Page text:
Other residents’ associations are expected to join forces in the coming weeks, as the campaign shifts from triggering the referendum to put forward the argument for supporting a directly elected mayor.
This being 2020, the 20,978 hard copy signatures on the petition – so many that they needed to be carried into the Town Hall in boxes, on trolleys – also came with a memory stick and Excel spreadsheets that cross-referenced every signatory with the electoral roll, presented for ease of reference of council officials.
In an accompanying letter sent to the council’s head of electoral services, the chair of the campaign committee, Gerry Meredith-Smith, wrote, “We have… removed duplicates electronically from the tally and removed those signatures more than a year old. Having disregarded signatures that are not on the Croydon electoral roll and removed signatures which are duplicates or out of date, we have 17,114 valid signatures that are both on the Croydon electoral roll and also unique and in date.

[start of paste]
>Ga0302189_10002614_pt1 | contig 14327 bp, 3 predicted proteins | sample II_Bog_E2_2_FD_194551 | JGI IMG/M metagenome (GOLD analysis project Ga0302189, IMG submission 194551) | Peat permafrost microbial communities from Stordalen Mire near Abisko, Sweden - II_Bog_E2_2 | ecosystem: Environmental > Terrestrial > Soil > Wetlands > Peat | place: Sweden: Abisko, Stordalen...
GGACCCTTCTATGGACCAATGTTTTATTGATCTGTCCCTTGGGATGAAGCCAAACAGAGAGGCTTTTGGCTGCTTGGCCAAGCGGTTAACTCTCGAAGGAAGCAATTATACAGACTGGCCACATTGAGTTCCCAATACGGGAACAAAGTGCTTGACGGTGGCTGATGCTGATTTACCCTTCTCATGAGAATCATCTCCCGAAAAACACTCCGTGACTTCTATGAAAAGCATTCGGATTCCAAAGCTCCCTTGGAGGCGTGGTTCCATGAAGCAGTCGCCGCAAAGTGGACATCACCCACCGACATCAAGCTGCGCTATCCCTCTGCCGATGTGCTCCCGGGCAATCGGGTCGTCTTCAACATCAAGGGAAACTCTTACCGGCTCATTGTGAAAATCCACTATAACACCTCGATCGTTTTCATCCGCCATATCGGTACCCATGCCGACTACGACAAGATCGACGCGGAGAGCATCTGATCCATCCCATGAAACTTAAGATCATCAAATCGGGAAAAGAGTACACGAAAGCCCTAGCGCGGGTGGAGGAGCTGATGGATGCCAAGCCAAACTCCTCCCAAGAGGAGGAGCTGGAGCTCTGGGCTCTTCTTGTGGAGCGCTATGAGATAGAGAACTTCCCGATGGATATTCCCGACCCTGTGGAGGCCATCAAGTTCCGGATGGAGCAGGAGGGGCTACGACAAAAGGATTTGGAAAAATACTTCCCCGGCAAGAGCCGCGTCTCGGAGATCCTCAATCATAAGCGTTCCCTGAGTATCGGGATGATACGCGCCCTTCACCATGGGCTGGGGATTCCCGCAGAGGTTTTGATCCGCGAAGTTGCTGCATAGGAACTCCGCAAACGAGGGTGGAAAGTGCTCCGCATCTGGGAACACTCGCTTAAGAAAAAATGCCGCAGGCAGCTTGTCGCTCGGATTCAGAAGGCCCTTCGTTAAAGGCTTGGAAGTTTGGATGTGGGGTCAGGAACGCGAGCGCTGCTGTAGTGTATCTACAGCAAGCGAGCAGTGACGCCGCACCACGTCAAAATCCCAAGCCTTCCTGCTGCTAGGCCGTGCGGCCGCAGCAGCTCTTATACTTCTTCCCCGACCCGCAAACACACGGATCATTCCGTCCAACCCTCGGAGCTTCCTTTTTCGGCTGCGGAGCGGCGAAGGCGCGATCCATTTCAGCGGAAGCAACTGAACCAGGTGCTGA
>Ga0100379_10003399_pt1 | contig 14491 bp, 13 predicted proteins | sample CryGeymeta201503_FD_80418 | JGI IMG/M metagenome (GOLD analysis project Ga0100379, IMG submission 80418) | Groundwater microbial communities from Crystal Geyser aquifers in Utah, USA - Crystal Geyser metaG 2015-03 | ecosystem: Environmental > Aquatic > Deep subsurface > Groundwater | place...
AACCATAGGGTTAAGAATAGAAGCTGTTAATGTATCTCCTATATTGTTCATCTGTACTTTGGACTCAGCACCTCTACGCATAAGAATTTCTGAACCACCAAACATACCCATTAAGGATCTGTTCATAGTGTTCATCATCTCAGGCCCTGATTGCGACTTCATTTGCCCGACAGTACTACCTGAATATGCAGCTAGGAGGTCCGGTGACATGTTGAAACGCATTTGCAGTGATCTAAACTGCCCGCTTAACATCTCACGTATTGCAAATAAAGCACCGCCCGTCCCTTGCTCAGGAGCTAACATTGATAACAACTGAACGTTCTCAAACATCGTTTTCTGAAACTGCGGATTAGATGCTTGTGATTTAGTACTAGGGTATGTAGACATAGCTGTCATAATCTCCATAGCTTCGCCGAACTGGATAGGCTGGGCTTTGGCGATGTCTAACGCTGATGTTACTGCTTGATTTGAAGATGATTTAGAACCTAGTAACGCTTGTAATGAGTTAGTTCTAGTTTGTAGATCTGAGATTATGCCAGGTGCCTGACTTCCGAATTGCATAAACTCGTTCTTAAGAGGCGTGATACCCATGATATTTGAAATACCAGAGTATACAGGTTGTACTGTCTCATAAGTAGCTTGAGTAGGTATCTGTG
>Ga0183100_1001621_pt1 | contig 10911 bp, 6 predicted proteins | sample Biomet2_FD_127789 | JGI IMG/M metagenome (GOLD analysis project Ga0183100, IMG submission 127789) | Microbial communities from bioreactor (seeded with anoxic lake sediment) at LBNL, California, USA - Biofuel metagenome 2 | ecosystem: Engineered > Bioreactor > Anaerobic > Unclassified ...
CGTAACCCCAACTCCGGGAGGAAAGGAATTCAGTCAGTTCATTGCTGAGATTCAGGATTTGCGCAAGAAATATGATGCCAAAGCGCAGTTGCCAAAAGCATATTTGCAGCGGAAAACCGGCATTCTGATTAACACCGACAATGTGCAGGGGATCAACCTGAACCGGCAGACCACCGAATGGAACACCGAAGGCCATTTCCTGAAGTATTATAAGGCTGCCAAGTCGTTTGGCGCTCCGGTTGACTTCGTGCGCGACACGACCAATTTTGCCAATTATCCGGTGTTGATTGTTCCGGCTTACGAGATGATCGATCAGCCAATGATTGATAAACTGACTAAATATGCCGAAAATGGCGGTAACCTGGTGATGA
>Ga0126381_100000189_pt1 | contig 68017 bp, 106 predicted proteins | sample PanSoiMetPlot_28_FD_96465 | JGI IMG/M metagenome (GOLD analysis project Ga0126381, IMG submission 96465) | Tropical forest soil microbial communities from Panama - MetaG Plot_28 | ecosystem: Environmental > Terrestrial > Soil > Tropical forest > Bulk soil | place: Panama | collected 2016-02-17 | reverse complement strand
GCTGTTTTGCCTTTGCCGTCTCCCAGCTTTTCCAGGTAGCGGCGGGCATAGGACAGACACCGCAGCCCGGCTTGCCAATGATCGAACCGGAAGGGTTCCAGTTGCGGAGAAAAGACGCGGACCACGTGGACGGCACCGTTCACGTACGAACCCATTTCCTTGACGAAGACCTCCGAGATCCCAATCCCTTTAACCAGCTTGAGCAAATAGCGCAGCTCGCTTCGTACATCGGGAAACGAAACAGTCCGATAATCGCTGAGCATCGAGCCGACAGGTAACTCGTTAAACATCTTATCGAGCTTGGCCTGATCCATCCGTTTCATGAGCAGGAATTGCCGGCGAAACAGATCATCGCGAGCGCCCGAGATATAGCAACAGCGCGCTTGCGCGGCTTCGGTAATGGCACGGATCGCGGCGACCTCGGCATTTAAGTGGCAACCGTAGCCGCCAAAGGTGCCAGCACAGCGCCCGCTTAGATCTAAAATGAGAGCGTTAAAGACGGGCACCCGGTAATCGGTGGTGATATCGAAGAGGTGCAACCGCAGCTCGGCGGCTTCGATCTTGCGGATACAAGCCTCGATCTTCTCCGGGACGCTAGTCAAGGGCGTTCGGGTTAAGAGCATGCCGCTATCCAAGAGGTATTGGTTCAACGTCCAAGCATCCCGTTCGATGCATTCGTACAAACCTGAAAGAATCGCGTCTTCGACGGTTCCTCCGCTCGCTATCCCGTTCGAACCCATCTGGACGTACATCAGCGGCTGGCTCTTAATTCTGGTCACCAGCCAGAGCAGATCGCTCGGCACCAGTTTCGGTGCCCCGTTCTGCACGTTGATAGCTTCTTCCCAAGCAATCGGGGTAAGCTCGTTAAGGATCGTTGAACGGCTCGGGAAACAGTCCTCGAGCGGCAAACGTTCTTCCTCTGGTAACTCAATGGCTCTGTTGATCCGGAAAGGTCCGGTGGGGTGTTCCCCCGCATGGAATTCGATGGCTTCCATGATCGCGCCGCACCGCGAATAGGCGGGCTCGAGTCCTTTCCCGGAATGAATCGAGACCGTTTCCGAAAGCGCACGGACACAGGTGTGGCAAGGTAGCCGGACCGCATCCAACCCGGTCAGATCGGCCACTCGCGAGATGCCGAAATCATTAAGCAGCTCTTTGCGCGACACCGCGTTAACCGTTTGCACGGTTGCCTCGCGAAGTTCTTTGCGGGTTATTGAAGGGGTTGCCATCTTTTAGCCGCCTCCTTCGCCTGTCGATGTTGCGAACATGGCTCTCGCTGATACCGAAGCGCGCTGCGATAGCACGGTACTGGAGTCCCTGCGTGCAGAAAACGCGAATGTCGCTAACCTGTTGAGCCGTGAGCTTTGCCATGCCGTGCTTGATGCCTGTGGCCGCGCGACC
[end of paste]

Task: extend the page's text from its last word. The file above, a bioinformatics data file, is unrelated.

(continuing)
“We are submitting these valid signatures to you today. The 17,114 valid signatures substantially exceed the threshold of 13,788 signatures required to trigger a referendum for a Directly Elected Executive Mayor of Croydon.”
Meredith-Smith also laid out, at considerable length, DEMOC’s legal arguments, based on counsel’s advice, why the referendum should go ahead next May.